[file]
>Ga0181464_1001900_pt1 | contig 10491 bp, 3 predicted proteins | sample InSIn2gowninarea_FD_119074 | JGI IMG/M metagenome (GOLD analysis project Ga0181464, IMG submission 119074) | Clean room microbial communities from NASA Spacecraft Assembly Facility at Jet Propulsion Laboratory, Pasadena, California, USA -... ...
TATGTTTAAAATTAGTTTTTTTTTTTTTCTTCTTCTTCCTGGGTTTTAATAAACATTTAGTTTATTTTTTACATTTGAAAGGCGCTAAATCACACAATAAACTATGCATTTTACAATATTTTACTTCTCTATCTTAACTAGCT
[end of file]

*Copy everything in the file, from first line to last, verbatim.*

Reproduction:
>Ga0181464_1001900_pt1 | contig 10491 bp, 3 predicted proteins | sample InSIn2gowninarea_FD_119074 | JGI IMG/M metagenome (GOLD analysis project Ga0181464, IMG submission 119074) | Clean room microbial communities from NASA Spacecraft Assembly Facility at Jet Propulsion Laboratory, Pasadena, California, USA -... ...
TATGTTTAAAATTAGTTTTTTTTTTTTTCTTCTTCTTCCTGGGTTTTAATAAACATTTAGTTTATTTTTTACATTTGAAAGGCGCTAAATCACACAATAAACTATGCATTTTACAATATTTTACTTCTCTATCTTAACTAGCT